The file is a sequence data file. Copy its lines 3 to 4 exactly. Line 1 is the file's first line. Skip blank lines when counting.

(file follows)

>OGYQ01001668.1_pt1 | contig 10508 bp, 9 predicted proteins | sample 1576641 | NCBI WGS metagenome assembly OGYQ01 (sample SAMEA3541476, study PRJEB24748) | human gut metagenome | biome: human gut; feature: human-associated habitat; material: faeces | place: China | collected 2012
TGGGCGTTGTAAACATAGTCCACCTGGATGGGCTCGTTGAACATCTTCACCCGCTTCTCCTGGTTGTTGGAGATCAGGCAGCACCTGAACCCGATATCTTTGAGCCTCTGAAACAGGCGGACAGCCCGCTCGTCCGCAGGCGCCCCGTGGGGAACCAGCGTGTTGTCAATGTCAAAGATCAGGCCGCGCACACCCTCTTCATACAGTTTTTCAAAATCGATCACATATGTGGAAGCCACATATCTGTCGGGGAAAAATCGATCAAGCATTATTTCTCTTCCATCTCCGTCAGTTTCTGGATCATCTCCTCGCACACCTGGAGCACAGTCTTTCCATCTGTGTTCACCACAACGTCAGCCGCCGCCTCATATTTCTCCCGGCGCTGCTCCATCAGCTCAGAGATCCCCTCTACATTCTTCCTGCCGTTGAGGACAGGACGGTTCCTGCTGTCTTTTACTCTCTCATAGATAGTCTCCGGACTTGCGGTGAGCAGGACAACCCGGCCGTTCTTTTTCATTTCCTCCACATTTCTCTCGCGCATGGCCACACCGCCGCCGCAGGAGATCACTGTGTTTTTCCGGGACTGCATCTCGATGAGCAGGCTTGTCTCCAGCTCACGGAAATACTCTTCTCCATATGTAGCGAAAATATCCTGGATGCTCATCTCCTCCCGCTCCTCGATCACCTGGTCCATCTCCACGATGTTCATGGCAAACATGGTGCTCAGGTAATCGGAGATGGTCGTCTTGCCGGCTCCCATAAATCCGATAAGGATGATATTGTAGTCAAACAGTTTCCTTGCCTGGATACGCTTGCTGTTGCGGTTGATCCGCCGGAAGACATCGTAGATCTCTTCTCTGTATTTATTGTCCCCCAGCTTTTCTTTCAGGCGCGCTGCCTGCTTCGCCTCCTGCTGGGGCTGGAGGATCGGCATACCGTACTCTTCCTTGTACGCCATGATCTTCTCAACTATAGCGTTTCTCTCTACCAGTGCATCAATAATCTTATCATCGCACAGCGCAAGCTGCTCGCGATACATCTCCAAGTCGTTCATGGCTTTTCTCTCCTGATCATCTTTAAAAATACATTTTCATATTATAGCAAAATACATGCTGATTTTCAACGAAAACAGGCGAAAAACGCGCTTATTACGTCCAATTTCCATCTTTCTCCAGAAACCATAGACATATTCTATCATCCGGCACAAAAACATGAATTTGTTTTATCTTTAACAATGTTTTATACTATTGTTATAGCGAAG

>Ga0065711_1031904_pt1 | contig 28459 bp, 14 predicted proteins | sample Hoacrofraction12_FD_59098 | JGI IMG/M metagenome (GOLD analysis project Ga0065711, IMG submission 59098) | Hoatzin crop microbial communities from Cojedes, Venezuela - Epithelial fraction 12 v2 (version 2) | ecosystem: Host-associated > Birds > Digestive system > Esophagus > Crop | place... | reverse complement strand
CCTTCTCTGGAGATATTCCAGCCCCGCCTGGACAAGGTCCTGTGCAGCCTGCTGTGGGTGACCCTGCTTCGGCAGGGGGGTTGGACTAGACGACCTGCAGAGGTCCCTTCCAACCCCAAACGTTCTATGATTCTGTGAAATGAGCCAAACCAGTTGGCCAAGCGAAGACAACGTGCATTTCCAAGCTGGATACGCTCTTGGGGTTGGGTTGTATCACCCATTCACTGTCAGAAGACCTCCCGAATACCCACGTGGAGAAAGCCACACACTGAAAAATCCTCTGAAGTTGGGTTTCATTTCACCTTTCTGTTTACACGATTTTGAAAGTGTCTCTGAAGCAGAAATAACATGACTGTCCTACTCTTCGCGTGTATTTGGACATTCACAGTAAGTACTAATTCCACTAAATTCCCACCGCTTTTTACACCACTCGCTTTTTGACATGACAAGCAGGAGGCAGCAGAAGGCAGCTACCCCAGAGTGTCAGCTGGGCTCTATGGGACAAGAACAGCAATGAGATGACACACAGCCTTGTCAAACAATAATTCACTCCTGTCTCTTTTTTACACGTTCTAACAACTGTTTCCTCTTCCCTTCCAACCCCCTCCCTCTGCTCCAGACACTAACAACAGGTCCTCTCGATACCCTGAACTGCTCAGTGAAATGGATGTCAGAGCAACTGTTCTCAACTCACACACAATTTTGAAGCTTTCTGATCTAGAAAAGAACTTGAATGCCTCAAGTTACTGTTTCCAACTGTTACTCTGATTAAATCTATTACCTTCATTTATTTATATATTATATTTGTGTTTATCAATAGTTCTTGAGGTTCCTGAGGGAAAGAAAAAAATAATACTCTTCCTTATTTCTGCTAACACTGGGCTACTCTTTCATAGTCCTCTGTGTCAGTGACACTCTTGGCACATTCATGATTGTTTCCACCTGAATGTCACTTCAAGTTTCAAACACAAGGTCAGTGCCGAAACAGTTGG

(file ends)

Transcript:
>Ga0065711_1031904_pt1 | contig 28459 bp, 14 predicted proteins | sample Hoacrofraction12_FD_59098 | JGI IMG/M metagenome (GOLD analysis project Ga0065711, IMG submission 59098) | Hoatzin crop microbial communities from Cojedes, Venezuela - Epithelial fraction 12 v2 (version 2) | ecosystem: Host-associated > Birds > Digestive system > Esophagus > Crop | place... | reverse complement strand
CCTTCTCTGGAGATATTCCAGCCCCGCCTGGACAAGGTCCTGTGCAGCCTGCTGTGGGTGACCCTGCTTCGGCAGGGGGGTTGGACTAGACGACCTGCAGAGGTCCCTTCCAACCCCAAACGTTCTATGATTCTGTGAAATGAGCCAAACCAGTTGGCCAAGCGAAGACAACGTGCATTTCCAAGCTGGATACGCTCTTGGGGTTGGGTTGTATCACCCATTCACTGTCAGAAGACCTCCCGAATACCCACGTGGAGAAAGCCACACACTGAAAAATCCTCTGAAGTTGGGTTTCATTTCACCTTTCTGTTTACACGATTTTGAAAGTGTCTCTGAAGCAGAAATAACATGACTGTCCTACTCTTCGCGTGTATTTGGACATTCACAGTAAGTACTAATTCCACTAAATTCCCACCGCTTTTTACACCACTCGCTTTTTGACATGACAAGCAGGAGGCAGCAGAAGGCAGCTACCCCAGAGTGTCAGCTGGGCTCTATGGGACAAGAACAGCAATGAGATGACACACAGCCTTGTCAAACAATAATTCACTCCTGTCTCTTTTTTACACGTTCTAACAACTGTTTCCTCTTCCCTTCCAACCCCCTCCCTCTGCTCCAGACACTAACAACAGGTCCTCTCGATACCCTGAACTGCTCAGTGAAATGGATGTCAGAGCAACTGTTCTCAACTCACACACAATTTTGAAGCTTTCTGATCTAGAAAAGAACTTGAATGCCTCAAGTTACTGTTTCCAACTGTTACTCTGATTAAATCTATTACCTTCATTTATTTATATATTATATTTGTGTTTATCAATAGTTCTTGAGGTTCCTGAGGGAAAGAAAAAAATAATACTCTTCCTTATTTCTGCTAACACTGGGCTACTCTTTCATAGTCCTCTGTGTCAGTGACACTCTTGGCACATTCATGATTGTTTCCACCTGAATGTCACTTCAAGTTTCAAACACAAGGTCAGTGCCGAAACAGTTGG